I am working on a new publishing project while on this trip, and will soon post a link here to a new blogazine that, at least in my vision for it, will be interesting in content and cutting-edge in design.
I am travelling light this time, with no mobile phone nor laptop, and will carry only my compact camera with me. I will be uploading images on Flickr and posting the occasional update on this website, so stay tuned and keep an eye on my movements.  

Only those who risk going far, know how far they can go.  -T.S. Eliot

Hustling my mind: of choices, writing, and other things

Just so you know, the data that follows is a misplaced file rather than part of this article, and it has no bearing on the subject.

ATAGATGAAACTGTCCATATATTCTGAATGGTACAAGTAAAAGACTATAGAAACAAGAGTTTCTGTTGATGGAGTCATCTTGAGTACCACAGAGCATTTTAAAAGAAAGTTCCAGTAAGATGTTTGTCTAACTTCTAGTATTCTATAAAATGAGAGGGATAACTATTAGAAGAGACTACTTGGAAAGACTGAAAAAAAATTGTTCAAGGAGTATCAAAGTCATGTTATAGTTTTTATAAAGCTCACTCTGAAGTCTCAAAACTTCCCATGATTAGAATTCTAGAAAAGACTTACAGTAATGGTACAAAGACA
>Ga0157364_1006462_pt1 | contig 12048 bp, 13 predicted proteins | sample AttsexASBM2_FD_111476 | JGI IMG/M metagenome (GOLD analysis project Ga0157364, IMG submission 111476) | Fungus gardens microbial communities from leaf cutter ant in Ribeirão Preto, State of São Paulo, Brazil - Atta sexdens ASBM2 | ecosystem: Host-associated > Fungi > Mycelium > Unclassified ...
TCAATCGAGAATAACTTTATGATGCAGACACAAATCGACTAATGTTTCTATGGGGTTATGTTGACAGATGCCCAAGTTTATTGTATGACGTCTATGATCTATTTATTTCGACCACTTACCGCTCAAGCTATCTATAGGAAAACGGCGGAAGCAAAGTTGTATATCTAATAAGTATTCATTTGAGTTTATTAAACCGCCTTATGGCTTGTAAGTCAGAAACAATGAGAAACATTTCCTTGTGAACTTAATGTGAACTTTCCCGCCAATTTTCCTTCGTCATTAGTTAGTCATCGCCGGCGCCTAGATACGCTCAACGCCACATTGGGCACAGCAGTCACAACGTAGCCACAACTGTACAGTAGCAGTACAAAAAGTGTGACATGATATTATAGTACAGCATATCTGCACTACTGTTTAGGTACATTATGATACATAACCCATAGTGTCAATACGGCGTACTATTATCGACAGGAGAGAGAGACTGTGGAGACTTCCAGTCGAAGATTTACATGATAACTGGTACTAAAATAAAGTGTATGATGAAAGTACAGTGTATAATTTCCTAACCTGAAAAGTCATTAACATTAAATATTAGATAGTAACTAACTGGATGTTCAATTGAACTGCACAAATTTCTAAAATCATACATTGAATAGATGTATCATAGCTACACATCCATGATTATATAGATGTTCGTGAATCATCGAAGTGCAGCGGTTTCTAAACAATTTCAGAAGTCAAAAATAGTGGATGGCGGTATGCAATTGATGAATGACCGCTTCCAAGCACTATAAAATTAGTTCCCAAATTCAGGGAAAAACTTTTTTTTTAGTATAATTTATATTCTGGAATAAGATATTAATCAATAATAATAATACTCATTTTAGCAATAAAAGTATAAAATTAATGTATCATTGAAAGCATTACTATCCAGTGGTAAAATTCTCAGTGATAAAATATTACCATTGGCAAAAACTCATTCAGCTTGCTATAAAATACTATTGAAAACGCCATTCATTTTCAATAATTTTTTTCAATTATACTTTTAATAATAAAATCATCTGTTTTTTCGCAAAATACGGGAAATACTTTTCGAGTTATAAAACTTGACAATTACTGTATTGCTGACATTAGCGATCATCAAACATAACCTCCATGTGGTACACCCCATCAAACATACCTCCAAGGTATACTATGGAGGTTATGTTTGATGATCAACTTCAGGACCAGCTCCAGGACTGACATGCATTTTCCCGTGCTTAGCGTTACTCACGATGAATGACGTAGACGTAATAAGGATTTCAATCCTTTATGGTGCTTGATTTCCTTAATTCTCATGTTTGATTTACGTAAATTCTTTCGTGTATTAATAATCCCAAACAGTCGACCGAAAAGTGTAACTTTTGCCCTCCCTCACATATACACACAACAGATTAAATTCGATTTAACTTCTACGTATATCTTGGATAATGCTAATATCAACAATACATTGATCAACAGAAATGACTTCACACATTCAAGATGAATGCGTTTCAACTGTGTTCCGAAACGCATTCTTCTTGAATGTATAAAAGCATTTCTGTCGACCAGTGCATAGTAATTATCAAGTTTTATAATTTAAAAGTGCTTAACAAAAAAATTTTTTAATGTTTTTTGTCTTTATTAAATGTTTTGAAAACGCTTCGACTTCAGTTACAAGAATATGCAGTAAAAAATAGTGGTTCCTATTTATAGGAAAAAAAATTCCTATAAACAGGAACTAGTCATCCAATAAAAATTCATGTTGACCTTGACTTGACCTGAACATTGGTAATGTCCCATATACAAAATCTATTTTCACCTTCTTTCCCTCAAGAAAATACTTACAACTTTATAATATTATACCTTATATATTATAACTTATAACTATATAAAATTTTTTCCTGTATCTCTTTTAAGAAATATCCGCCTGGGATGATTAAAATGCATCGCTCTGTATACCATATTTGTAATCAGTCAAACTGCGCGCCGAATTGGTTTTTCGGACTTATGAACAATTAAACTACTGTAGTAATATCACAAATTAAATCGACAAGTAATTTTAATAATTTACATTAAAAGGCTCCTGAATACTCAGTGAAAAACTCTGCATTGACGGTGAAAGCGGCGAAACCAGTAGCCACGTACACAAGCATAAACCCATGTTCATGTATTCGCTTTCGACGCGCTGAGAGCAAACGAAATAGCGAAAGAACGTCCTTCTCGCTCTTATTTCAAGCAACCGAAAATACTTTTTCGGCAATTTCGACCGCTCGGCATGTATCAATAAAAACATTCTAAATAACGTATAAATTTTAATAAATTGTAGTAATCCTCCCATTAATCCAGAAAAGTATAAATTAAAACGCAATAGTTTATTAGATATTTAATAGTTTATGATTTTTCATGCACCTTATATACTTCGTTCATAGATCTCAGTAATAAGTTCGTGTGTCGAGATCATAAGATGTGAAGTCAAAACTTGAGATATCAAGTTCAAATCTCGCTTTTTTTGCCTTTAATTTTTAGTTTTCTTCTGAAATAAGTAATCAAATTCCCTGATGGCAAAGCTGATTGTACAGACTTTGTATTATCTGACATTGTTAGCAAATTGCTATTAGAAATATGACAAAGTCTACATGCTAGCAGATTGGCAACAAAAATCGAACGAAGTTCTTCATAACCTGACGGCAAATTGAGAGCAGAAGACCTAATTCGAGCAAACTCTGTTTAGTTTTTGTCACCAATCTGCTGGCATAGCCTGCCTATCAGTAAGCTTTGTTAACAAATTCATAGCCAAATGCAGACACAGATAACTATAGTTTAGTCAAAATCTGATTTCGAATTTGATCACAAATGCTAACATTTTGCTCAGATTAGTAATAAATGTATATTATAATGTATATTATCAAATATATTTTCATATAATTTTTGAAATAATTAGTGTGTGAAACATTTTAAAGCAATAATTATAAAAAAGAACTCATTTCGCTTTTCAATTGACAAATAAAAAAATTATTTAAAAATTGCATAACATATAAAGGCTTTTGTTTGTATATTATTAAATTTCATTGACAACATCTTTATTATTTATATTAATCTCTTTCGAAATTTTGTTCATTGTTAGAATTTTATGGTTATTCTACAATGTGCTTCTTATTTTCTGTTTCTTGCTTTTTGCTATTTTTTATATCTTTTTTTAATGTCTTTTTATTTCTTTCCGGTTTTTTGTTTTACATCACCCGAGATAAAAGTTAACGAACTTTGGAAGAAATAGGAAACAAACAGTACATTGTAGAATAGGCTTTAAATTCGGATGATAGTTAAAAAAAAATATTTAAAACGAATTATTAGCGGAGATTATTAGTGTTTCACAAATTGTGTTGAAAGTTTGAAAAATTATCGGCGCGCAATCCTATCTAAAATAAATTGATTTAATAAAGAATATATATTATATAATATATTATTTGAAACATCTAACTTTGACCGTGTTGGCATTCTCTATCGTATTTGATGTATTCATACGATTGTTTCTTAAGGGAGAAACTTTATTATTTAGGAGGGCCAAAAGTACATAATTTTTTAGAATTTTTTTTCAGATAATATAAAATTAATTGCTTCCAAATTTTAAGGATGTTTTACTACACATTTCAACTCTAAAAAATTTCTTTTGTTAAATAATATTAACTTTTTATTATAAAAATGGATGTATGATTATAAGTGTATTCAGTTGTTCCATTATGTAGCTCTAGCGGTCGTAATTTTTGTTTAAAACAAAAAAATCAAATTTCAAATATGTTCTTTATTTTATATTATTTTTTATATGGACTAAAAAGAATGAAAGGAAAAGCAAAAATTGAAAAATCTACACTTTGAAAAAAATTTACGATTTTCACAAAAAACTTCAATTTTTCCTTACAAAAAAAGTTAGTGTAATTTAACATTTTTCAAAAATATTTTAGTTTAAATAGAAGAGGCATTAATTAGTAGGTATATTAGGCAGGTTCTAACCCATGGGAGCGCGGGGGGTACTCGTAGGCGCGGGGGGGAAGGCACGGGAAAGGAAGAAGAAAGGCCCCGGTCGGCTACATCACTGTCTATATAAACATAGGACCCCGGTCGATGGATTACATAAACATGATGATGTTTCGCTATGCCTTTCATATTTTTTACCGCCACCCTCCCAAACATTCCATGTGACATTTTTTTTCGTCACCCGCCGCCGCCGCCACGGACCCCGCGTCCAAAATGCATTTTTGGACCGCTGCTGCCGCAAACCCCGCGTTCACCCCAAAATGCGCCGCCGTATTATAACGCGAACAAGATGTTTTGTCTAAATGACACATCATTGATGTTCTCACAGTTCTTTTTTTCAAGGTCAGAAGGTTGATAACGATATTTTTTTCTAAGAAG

So in the end my short story didn't make the cut and won't appear on Issue Zero of 48 Hour Magazine...bummer. Click here for a list of all contributors. The actual magazine will soon be available to buy from MagCloud.

And here's my short story, have a read through and please let me know what you think. It's a first, (self) published attempt at fiction — inspired by real-life events and people. Enjoy. 

Hustling my mind: of choices, writing, and other things 

The author didn’t know what to write.